While there have not yet been mega merger deals for payments in first half of 2021, activities are building up this period with opportunities for companies to strategically acquire payment fintech firms or to expand market share in this space, it noted.
Cryptocurrency and blockchain is another space to watch as global investments in these fintechs in the first half of 2021 totalled US$8.7 billion, which is more than double the entire 2020's investment figure of US$4.3 billion.
In the same period, a significant amount of institutional money flowed into the crypto space, highlighting the broadening of the investor base, the report said.
Investor awareness and knowledge of the sector is growing in crypto assets, as well as the operational and procedural side of crypto, from custody and storage to storekeeping and the competitiveness and maturity of service providers, it added.
VC investments have also been very strong in the blockchain and crypto space globally.
Numerous companies raised US$100 million+ funding rounds including: BlockFi (US$350 million), Paxos (US$300 million), Blockchain.com (US$300 million) and Bitso (US$250 million), it said.
Cyber security concerns
Meanwhile, the rise of ransomware and other cyber attacks has necessitated an increasing focus on companies to quickly detect malicious attackers.
This is driving significant investment in the artificial intelligence (AI) space and pushing cybersecurity companies to refocus their efforts on automation for cybersecurity, as well as managing and responding to incidents, KPMG said.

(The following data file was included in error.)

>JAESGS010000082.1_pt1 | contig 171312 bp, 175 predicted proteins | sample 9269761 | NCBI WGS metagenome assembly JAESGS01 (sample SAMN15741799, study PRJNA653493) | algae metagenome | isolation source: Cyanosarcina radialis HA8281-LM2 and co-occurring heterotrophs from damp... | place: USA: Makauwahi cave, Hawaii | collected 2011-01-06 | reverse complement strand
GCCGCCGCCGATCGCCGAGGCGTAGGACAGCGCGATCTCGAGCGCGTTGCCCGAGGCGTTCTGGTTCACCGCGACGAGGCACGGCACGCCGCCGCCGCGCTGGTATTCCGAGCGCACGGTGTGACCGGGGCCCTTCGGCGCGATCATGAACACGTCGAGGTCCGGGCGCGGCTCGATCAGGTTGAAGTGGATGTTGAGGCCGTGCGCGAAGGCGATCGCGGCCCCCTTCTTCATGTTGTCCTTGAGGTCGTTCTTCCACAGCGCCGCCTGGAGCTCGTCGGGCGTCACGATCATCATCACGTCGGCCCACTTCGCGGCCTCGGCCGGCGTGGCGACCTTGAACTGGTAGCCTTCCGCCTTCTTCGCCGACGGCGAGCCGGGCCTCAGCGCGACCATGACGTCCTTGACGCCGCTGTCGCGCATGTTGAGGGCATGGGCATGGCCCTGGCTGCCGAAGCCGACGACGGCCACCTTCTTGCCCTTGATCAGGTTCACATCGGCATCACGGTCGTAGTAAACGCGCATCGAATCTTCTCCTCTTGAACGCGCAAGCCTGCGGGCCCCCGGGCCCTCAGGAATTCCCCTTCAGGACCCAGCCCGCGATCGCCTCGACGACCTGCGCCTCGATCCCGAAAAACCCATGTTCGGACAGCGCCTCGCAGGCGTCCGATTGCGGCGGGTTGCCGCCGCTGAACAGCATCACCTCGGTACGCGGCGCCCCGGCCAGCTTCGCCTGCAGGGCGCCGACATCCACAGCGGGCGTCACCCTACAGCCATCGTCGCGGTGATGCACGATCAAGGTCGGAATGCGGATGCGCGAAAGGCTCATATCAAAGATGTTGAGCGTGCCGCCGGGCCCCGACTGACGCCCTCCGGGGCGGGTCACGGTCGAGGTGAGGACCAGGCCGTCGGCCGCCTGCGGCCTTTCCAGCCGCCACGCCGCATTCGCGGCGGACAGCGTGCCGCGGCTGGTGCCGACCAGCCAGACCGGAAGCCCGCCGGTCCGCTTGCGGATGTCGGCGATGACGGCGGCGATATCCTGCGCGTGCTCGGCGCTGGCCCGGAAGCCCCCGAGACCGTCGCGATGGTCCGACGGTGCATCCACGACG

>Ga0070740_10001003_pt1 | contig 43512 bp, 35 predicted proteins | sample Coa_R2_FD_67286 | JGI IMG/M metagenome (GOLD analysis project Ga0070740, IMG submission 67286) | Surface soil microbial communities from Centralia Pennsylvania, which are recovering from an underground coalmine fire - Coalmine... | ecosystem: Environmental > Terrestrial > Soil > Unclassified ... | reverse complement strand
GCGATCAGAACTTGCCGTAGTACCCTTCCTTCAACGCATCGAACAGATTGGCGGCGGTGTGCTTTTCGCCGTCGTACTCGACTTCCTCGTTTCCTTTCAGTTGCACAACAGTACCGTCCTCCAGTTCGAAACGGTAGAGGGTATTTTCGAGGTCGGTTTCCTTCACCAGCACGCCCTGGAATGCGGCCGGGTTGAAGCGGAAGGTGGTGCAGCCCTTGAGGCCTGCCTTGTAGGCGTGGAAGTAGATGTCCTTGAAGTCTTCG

Investments into cyber security fintechs grew dramatically, coming in at US$3.7 billion of investments in the first half of 2021 as compared to US$2.2 billion for the entire year of 2020.
Global investment in wealthtech also boomed in the same period, coming in at US$1.4 billion – an amount surpassing the investment of US$0.8 billion for the entire year of 2020.
Finally, insurtech which attracted global investments of US$7.1 billion in the first half of 2021 compared to US$16.5 billion for the entire 2020, is seeing the lion's share of investments coming from the United States.
Looking forward to the second half of 2021, total fintech investment is expected to remain very robust in most regions of the world, KPMG said.
While the payments space is expected to remain a dominant driver of fintech investment, revenue-based financing solutions, banking-as-a-service models, and B2B services are expected to attract increasing levels of investment.
Given the rise in digital transactions, and the subsequent increase in cyberattacks and ransomware, cybersecurity solutions will likely also be high on the radar of investors, it added.